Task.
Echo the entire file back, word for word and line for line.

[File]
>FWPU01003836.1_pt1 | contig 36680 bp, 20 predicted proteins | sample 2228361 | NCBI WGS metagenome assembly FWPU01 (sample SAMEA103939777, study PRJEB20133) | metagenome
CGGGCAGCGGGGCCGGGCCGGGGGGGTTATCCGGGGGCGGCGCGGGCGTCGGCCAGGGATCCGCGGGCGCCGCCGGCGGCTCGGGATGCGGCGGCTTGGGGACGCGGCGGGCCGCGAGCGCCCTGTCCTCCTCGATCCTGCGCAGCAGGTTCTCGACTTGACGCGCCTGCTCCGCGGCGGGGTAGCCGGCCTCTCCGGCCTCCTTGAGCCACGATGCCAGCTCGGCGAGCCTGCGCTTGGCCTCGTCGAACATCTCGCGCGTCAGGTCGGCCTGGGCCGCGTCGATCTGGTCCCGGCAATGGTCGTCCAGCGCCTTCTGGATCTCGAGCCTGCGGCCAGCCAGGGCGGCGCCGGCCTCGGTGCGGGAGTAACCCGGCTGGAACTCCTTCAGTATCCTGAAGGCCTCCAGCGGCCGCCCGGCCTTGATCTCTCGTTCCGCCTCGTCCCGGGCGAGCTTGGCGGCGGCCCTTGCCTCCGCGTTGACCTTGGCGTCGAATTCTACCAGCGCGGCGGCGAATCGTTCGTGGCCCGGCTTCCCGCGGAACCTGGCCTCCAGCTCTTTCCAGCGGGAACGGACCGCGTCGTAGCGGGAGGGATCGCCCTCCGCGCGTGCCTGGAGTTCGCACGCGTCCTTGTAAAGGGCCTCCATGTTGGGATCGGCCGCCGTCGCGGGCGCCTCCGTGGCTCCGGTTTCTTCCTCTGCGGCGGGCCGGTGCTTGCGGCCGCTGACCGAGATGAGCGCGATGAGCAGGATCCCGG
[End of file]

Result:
>FWPU01003836.1_pt1 | contig 36680 bp, 20 predicted proteins | sample 2228361 | NCBI WGS metagenome assembly FWPU01 (sample SAMEA103939777, study PRJEB20133) | metagenome
CGGGCAGCGGGGCCGGGCCGGGGGGGTTATCCGGGGGCGGCGCGGGCGTCGGCCAGGGATCCGCGGGCGCCGCCGGCGGCTCGGGATGCGGCGGCTTGGGGACGCGGCGGGCCGCGAGCGCCCTGTCCTCCTCGATCCTGCGCAGCAGGTTCTCGACTTGACGCGCCTGCTCCGCGGCGGGGTAGCCGGCCTCTCCGGCCTCCTTGAGCCACGATGCCAGCTCGGCGAGCCTGCGCTTGGCCTCGTCGAACATCTCGCGCGTCAGGTCGGCCTGGGCCGCGTCGATCTGGTCCCGGCAATGGTCGTCCAGCGCCTTCTGGATCTCGAGCCTGCGGCCAGCCAGGGCGGCGCCGGCCTCGGTGCGGGAGTAACCCGGCTGGAACTCCTTCAGTATCCTGAAGGCCTCCAGCGGCCGCCCGGCCTTGATCTCTCGTTCCGCCTCGTCCCGGGCGAGCTTGGCGGCGGCCCTTGCCTCCGCGTTGACCTTGGCGTCGAATTCTACCAGCGCGGCGGCGAATCGTTCGTGGCCCGGCTTCCCGCGGAACCTGGCCTCCAGCTCTTTCCAGCGGGAACGGACCGCGTCGTAGCGGGAGGGATCGCCCTCCGCGCGTGCCTGGAGTTCGCACGCGTCCTTGTAAAGGGCCTCCATGTTGGGATCGGCCGCCGTCGCGGGCGCCTCCGTGGCTCCGGTTTCTTCCTCTGCGGCGGGCCGGTGCTTGCGGCCGCTGACCGAGATGAGCGCGATGAGCAGGATCCCGG